A manufacturer or supplier of a defective product may be liable to a consumer or other party injured by the product on the basis of either contract or tort law principles. Where a contractual relationship exists between the manufacturer and the customer, liability will normally be founded on contract law principles, although independent and concurrent liability in tort law may also exist. There is no strict liability for manufacturers in Canada.

Tort liability for damages or injuries caused by a defective or dangerous product is based on the claim of negligence. In Canada, there are three main types of negligence establishing tort liability for damages or injuries caused by defective products:

  • negligent manufacture;
  • negligent design; and
  • negligent failure to warn. 

To prove negligence, the plaintiff must plead and establish that:

  • the defendant owed a duty of care to the plaintiff with respect to the product;
  •  the product was defective or unreasonably dangerous;
  • the defendant failed to meet the applicable standard of care;
  • the defect caused or contributed to the plaintiff’s damages; and
  • the plaintiff’s damages were reasonably foreseeable.

Where there is a contractual relationship between the plaintiff (typically the consumer) and the defendant manufacturer or supplier of the product, the plaintiff can enforce the express terms of the contract or warranty under the law of contract.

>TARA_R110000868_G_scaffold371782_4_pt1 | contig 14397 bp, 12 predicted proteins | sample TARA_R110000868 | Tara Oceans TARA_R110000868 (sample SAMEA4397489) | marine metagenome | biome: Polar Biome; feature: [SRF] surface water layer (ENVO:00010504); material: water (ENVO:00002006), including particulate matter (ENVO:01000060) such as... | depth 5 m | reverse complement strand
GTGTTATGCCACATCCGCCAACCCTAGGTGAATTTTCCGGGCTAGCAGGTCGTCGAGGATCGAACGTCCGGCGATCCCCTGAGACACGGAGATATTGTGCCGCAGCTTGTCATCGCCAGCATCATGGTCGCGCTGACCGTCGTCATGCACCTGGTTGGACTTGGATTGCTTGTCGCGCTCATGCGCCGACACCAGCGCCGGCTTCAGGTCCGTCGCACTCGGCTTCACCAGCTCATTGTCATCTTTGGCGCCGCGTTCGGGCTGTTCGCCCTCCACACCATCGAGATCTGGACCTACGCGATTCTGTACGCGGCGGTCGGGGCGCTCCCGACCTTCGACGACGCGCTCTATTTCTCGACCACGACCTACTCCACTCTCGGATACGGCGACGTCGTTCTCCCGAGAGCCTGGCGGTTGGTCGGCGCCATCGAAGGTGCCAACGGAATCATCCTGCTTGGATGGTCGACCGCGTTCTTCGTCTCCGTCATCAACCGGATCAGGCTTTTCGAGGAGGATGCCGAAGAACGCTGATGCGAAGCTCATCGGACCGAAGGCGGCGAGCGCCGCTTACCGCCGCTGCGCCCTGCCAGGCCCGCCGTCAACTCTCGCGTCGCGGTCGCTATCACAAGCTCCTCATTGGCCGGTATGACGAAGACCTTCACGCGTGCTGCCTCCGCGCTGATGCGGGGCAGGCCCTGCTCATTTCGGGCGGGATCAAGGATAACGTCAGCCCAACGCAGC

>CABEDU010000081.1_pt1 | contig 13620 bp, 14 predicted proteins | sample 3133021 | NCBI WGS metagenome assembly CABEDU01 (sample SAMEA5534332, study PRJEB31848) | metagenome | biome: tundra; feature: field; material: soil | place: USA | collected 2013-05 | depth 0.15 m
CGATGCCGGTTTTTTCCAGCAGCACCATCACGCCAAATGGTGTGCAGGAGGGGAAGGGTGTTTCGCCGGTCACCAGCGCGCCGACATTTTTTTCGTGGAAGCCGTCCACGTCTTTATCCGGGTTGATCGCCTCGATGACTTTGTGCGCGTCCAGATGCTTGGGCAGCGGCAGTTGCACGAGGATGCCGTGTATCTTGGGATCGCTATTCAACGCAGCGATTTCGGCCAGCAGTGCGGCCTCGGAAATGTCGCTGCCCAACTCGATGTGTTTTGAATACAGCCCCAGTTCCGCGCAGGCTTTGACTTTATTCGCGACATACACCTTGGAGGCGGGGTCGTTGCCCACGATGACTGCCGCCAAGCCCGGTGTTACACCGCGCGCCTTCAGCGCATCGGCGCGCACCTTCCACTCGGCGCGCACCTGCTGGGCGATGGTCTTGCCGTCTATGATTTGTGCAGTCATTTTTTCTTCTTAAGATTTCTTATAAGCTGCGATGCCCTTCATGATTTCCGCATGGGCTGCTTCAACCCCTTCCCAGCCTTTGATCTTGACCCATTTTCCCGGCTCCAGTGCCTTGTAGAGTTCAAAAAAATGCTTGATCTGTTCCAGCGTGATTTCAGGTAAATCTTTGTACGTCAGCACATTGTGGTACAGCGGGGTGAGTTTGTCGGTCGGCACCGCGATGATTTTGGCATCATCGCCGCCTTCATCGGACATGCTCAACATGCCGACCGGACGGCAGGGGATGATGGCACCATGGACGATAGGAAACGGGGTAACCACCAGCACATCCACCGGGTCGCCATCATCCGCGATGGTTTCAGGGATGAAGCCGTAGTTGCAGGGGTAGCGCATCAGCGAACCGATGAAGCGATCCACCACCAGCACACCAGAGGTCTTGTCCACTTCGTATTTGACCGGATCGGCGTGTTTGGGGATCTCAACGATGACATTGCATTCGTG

Additionally, consumer contracts in common law provinces are typically governed by provincial sale of goods and consumer protection legislation. These acts legislate into consumer contracts (which encompasses most retail sales of products) implied conditions as to description, fitness, merchantability and durability. Further, the United Nations Convention on Contracts for the International Sale of Goods has also been incorporated into Canadian law.

In the province of Quebec all sellers, whether professional or not, are bound by the legal warranty of quality in the Civil Code of Quebec. Moreover, by exception to the ‘privity of contract’ principle, manufacturers, any persons who distribute products under their name or as their own, and suppliers of a product, including wholesalers and importers, are also bound to warrant the buyer in the same manner as the seller. Quebec Courts define ‘manufacturer’ as any person whose transformation activities allow the product to be used for its intended purpose.

As such, the buyer of a defective product has a contractual recourse against anyone involved in the manufacturing and sales of the product, even if his or her contractual relationship is with the seller only. Likewise, the Quebec Consumer Protection Act provides that the buyer of a defective product with a contractual recourse against the merchant or manufacturer, even if his or her contractual relationship is with the seller only.

Criminal liability

Can a defendant be held criminally liable for defective products?

Under the Canada Consumer Product Safety Act, a company, its directors and officers can be found liable of a criminal offence for breach of the act. Penalties include fines of up to C$5 million and imprisonment of up to two years. Certain offences under the Criminal Code may apply to corporations and their directors, officers and employees relating to the manufacture and distribution of products in Canada. These offences may include fraud and criminal negligence. Additionally, breaches of the Competition Act, Hazardous Products ActFood and Drugs Act and Consumer Packaging and Labelling Act may be deemed to be criminal offences attracting fines or imprisonment.